Politicians are integrating fear-mongering into their campaigns, with New Hampshire Senate candidate Scott Brown calling for travel bans, and interdiction at the Mexican border.

Ebola is very scary. If you doubt it, read The Hot Zone: A Terrifying True Story, by Richard Preston, published in 1994.  Public health data bear out the assessment. Seventy percent (up to 90 percent according to the World Health Organization) of ebola victims in Africa die.  There has been one death in the United States.  Medical experts know what to do, and in the U.S.  they have the resources to do it. The small handful of additional patients here who have tested positive and been treated have all ultimately been declared free of the virus.

The best protocol is stopping ebola at its source in West Africa, especially Liberia, Sierra Leone and Guinea. That will take the continued involvement of Western health care workers, dedicated doctors and nurses trained in treating ebola cases and willing to go to the source to help stop its spread.  The worst outcome of demonizing them upon their return and imposing excessive restrictions on their lives is deterring others from going to Africa to treat the afflicted.

We should be treating these health workers like heroes. If you’re going to impose a 21-day quarantine for anyone who has had direct contact with ebola patients, perhaps it should be an all-expenses-paid vacation at a specifically designated resort, where they could be monitored, eat well, work out, relax, be in touch with their families – an upgraded R & R.  U.S. troops building treatment facilities in West Africa are quarantined for 21 days in Italy and are apparently in good spirits.

Nor should these nurses and docs lose any income from extreme protocols. They should receive full pay for their time in quarantine. Anything less is an unfair punishment that penalizes them for their service and discourages others from helping.

For those who are not symptomatic, self monitoring, along with restricting access to public places like restaurants and public transportation, would seem reasonable and effective to reassure an anxious public. We should remember that the disease is not contagious until a patient is symptomatic, and then only with contact with bodily fluids or contaminated objects like clothing and bedding.   Health workers know best what the stakes are in the spread of this terrible disease. Why should we expect them to act anything other than prudently, respectful of the general population and the public health implications of exposure to ebola?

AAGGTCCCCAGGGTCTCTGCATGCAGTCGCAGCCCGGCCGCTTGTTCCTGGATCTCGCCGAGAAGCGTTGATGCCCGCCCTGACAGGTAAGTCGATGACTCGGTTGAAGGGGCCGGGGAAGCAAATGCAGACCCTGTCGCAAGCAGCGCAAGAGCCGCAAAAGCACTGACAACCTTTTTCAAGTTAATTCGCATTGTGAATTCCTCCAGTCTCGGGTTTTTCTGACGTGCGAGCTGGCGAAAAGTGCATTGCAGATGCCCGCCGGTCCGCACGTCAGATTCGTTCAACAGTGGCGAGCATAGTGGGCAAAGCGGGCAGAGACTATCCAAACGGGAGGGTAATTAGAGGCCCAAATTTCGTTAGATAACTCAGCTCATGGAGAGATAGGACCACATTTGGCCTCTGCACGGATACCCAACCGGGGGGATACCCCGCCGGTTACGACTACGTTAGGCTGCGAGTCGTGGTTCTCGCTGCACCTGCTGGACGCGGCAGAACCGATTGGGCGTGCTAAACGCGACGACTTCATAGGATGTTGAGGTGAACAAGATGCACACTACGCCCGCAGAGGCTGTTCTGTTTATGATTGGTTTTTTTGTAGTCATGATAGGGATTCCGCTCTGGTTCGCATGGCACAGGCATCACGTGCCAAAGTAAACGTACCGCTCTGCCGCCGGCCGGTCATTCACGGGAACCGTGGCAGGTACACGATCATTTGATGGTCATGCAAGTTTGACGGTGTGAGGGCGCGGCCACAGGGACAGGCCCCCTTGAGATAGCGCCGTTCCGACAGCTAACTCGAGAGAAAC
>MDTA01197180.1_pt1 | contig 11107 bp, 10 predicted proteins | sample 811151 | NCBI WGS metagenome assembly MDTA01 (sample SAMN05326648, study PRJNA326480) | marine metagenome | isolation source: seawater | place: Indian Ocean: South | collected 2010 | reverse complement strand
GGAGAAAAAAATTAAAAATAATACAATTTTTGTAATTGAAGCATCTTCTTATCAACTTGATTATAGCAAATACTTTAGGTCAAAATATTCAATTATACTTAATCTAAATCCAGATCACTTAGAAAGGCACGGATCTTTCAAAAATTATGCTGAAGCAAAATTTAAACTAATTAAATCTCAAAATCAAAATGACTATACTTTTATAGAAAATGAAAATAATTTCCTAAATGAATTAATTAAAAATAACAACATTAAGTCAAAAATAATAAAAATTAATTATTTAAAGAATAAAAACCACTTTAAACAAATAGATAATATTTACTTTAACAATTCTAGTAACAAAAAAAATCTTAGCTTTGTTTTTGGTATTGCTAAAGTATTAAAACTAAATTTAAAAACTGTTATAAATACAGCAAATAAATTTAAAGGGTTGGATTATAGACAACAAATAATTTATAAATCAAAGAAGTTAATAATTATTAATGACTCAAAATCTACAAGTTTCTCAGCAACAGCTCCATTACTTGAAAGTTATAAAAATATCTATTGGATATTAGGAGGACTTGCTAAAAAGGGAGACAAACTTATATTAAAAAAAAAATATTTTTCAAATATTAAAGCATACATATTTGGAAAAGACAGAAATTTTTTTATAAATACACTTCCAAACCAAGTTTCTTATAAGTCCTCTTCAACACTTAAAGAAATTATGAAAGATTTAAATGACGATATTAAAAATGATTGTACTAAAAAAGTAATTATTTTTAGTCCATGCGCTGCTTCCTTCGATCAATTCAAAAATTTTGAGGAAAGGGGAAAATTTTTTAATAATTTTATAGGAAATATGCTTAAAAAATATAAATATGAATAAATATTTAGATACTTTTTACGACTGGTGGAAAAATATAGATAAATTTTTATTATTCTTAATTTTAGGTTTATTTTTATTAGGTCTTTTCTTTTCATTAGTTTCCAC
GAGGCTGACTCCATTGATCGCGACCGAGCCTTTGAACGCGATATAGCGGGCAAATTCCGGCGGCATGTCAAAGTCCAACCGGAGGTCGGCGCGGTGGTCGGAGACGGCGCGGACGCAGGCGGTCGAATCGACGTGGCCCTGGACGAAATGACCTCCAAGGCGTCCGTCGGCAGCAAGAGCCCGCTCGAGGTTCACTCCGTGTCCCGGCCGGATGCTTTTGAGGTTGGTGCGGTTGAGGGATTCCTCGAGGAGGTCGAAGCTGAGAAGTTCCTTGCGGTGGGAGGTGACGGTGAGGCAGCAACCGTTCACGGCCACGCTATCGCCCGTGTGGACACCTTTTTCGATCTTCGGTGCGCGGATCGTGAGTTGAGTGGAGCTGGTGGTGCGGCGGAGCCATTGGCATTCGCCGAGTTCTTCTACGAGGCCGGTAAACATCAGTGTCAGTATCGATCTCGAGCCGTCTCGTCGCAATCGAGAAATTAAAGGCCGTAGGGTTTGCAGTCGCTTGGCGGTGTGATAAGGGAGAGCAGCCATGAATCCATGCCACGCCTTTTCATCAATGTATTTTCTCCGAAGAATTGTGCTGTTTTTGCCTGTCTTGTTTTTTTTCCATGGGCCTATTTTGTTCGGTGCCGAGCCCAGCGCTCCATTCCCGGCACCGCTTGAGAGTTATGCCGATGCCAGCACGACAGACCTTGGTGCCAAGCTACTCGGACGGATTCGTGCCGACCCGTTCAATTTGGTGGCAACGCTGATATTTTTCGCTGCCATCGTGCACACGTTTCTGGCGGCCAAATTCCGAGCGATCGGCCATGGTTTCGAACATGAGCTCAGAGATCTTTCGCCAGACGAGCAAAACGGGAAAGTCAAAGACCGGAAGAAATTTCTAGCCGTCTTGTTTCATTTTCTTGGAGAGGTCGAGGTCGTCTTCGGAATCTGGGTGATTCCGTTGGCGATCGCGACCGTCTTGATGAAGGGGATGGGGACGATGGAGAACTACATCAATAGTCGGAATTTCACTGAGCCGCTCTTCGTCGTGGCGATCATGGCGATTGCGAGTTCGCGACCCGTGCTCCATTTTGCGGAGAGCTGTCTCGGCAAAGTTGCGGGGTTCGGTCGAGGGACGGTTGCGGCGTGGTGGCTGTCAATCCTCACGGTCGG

I welcome your comments in the section below.





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Coakley v. Baker – almost a yawn

debate photoTonight’s televised benign if mildly tense debate between Charlie Baker and Martha Coakley was clearly a draw, which may have been the defensive  objective of all concerned. Comfortably  moderated by WGBH talk show hosts Jim Braude and Margery Eagan, both candidates stuck to their well honed, but by now shop-worn messages, spoke calmly, and smiled wanly but just a little.  They articulated some  subtle policy differences, but it’s hard to walk away with any overwhelming sense of great differences between them. Both are decent people who care about children,  women,  the mentally ill,  the middle class…..well, you get the idea. The question remains as to whether what is said in the campaign will play out in office.